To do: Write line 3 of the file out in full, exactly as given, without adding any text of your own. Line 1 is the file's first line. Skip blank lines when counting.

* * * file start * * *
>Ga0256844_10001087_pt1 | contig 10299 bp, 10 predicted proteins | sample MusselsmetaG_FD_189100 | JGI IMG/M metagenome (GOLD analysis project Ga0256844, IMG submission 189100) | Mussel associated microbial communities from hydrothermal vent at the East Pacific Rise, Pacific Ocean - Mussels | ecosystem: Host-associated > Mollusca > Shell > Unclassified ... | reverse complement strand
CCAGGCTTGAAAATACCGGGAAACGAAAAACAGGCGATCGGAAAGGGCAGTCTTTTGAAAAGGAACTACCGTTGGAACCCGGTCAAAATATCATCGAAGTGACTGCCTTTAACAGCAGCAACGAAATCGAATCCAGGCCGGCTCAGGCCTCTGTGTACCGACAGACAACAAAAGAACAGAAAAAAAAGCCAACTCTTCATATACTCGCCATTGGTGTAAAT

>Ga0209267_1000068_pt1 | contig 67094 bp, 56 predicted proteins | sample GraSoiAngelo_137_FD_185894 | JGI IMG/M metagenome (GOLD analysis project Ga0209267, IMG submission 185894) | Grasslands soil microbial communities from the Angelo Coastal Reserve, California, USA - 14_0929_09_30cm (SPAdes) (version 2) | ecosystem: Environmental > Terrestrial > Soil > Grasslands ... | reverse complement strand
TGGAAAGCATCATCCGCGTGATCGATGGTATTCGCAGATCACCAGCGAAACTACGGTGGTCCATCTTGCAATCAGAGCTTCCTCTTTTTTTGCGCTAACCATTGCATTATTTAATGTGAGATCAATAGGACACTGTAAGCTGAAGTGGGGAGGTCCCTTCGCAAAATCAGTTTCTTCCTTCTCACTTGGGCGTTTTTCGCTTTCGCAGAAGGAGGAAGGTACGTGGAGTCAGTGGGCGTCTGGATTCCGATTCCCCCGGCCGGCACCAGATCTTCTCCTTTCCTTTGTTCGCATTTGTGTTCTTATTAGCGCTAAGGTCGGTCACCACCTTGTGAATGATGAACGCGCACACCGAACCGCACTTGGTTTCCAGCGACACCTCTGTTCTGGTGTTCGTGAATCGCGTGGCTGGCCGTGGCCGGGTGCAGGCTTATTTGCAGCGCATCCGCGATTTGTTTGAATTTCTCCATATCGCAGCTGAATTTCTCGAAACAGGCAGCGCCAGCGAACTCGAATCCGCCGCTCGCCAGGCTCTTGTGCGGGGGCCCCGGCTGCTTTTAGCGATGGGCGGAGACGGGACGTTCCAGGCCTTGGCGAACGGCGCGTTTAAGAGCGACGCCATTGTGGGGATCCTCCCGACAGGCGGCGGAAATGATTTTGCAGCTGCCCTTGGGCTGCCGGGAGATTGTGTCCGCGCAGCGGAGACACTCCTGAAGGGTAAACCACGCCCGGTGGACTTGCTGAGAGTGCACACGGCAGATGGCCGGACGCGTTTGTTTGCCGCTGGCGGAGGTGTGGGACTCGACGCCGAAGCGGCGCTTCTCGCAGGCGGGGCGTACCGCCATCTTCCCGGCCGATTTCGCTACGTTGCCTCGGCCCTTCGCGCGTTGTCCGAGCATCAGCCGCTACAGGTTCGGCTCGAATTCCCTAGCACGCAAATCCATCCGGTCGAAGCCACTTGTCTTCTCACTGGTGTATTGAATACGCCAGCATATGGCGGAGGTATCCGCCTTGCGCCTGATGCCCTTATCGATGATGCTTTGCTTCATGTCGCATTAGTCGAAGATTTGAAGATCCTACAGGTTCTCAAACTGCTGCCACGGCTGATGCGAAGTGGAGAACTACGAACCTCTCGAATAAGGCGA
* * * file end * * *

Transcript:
>Ga0209267_1000068_pt1 | contig 67094 bp, 56 predicted proteins | sample GraSoiAngelo_137_FD_185894 | JGI IMG/M metagenome (GOLD analysis project Ga0209267, IMG submission 185894) | Grasslands soil microbial communities from the Angelo Coastal Reserve, California, USA - 14_0929_09_30cm (SPAdes) (version 2) | ecosystem: Environmental > Terrestrial > Soil > Grasslands ... | reverse complement strand